Up until recently, high-fidelity music streaming was pretty much a premium offering that appealed mainly to audiophiles willing to pay more for the privilege. But with Spotify slated to roll out a Hi-Fi tier and Apple Music rumored to follow suit, CD-quality streaming could be poised to go mainstream, particularly if listeners don’t have to pay extra for it.
Late last week, Hits Daily Double said it heard chatter from “label sources” that Apple was set to unveil a Hi-Fi music tier in the coming weeks at “the same $9.99-per-user price point as its standard tier,” suggesting that Apple Music is looking to offer “a more aggressively priced, higher-quality option” following Spotify’s recent price hikes. MacRumors later reported that it found code in the iOS 14.6 beta that bolsters the Hi-Fi music-streaming rumor.
Meanwhile, Spotify is set to launch its own “Hifi” tier offering CD-quality music streaming later this year. The streaming giant has yet to announce a hard launch date or pricing, but there’s been some intriguing speculation that Spotify might simply “roll the Hifi option into the standard Spotify Premium subscription at no extra cost.”
If the rumors of lossless, CD-quality music streaming at—up to now, at least—”lossy” price points are true, they could lead to a shakeup in Hi-Fi music streaming pricing.
Traditionally, 16-bit CD-quality streams have been bundled together with so-called “high-resolution” 24-bit tracks into pricier, high-quality music tiers that typically cost $15 a month or more for individual users.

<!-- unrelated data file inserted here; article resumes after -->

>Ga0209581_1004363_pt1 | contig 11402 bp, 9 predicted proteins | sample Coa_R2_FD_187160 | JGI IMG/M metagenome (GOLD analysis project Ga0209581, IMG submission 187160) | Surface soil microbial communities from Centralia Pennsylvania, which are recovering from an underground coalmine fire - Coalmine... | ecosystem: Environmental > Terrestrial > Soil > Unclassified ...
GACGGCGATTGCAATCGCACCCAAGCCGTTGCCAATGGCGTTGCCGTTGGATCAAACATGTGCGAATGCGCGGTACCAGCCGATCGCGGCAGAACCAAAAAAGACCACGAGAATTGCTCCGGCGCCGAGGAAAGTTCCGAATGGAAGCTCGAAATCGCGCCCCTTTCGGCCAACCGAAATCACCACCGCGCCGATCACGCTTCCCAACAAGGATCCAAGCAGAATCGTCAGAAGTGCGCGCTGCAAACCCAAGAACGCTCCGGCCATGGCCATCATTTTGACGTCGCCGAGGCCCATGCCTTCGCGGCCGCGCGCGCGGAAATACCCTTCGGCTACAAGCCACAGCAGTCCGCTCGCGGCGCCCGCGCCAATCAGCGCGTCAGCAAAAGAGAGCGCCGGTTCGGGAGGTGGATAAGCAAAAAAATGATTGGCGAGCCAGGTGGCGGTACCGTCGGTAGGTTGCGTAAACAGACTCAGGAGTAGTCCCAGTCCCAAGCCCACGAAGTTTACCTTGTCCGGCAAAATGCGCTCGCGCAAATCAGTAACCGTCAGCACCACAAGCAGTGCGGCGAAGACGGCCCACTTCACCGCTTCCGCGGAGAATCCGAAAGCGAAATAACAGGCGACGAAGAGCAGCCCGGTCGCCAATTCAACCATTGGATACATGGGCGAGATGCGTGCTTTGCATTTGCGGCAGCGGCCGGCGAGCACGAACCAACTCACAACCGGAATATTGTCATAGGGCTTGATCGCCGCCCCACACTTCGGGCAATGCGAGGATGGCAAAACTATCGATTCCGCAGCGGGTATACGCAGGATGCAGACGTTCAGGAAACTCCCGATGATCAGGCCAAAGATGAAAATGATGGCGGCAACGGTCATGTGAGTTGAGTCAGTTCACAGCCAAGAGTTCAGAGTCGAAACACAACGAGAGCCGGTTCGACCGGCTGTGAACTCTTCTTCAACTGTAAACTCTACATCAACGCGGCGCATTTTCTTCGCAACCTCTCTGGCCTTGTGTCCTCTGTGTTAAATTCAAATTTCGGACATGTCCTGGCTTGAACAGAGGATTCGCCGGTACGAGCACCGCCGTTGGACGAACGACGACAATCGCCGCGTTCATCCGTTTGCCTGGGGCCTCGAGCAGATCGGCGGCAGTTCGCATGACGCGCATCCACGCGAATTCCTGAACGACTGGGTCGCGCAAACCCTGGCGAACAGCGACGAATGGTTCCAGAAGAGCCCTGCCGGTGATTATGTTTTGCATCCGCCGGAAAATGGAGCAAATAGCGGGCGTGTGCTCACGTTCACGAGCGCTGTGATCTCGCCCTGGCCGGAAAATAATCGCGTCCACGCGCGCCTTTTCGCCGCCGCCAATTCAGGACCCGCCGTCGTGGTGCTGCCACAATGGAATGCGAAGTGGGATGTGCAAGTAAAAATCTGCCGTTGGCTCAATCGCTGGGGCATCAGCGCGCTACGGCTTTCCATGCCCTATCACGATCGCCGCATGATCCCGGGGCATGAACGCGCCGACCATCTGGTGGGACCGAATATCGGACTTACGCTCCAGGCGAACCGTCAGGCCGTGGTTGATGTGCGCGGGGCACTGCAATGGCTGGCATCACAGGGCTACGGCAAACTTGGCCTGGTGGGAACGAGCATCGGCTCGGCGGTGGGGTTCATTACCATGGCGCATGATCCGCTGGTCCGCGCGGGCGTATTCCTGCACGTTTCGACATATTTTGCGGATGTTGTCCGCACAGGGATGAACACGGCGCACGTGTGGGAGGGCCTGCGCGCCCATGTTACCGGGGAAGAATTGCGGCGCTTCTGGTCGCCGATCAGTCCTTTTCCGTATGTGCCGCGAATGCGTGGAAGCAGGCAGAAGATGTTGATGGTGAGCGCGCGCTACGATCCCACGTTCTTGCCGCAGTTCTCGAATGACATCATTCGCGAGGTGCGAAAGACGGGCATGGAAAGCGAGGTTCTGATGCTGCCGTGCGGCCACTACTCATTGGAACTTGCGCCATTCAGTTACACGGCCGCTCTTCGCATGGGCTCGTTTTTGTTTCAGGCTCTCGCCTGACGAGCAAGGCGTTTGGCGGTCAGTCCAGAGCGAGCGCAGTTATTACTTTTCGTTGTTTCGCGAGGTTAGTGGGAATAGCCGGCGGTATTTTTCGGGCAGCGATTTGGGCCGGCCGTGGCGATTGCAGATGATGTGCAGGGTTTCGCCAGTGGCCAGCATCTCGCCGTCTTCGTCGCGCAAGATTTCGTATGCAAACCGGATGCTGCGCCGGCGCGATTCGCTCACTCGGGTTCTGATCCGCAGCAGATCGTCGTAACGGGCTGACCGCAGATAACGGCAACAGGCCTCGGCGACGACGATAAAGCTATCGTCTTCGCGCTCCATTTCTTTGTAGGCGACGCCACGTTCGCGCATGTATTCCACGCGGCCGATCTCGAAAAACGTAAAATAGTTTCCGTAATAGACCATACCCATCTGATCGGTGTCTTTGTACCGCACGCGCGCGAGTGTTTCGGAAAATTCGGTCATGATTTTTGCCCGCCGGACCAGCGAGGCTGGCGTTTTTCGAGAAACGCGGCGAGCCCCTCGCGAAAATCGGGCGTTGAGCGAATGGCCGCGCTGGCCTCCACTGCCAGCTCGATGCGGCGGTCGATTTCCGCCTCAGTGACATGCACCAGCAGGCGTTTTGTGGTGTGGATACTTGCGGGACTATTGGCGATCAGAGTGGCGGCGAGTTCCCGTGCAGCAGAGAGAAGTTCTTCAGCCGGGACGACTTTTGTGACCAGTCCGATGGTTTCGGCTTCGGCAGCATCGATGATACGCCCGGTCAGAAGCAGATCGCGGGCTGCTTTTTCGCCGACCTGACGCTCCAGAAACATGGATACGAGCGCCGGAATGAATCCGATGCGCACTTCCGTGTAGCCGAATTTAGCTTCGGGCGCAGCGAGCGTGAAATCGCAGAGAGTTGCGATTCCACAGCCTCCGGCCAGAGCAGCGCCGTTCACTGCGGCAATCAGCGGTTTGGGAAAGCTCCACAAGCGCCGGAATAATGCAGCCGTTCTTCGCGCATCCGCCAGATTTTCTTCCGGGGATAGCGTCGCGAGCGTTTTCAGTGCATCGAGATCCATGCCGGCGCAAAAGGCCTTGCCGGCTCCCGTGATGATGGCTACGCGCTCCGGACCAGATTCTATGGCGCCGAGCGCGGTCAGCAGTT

Amazon Music and Qobuz, for example, both charge $15 a month for their respective HD and “Studio Premiere” tiers, which boast both 16-bit CD-quality and 24-bit high-resolution music, while Tidal’s HiFi plan offers 16-bit and 24-bit music, plus MQA tracks, for $20 a month. Deezer has its own $15/month HiFi plan, although it only includes CD-quality tunes.
But if Apple and Spotify, which have only offered lossy streaming up to now, were to roll out CD-quality streaming to their (currently lossy-only) $10-a-month individual plans, that would put pressure on their rivals to rethink their pricing structures—and, more specifically, to uncouple 16-bit tunes from the 24-bit, high-resolution audio streams favored by audiophiles.
Related: Is high-resolution audio really as good as it sounds?
Indeed, there’s already evidence that such a shakeup is in the works. As Ecoustics reports, Tidal is in the midst of breaking out separate HiFi (for 16-bit streams) and HiFi Plus (for up to 24-bit music) in Australia. At $17.99 AUD a month, Tidal’s new CD-quality HiFi, is still pricier than its standard, lossy-only $11.99 AUD/month Premier tier, but it’s also considerably cheaper than its $23.99 AUD-a-month HiFi Plus plan.
In any event, it will be interesting to see if Apple and Spotify takes things even further by rolling CD-quality streaming into their standard $10-a-month individual plans. If that were to happen, the audience for 16-bit music streaming would explode overnight, and it would change the game in terms of how “HD” music tiers are structured and priced.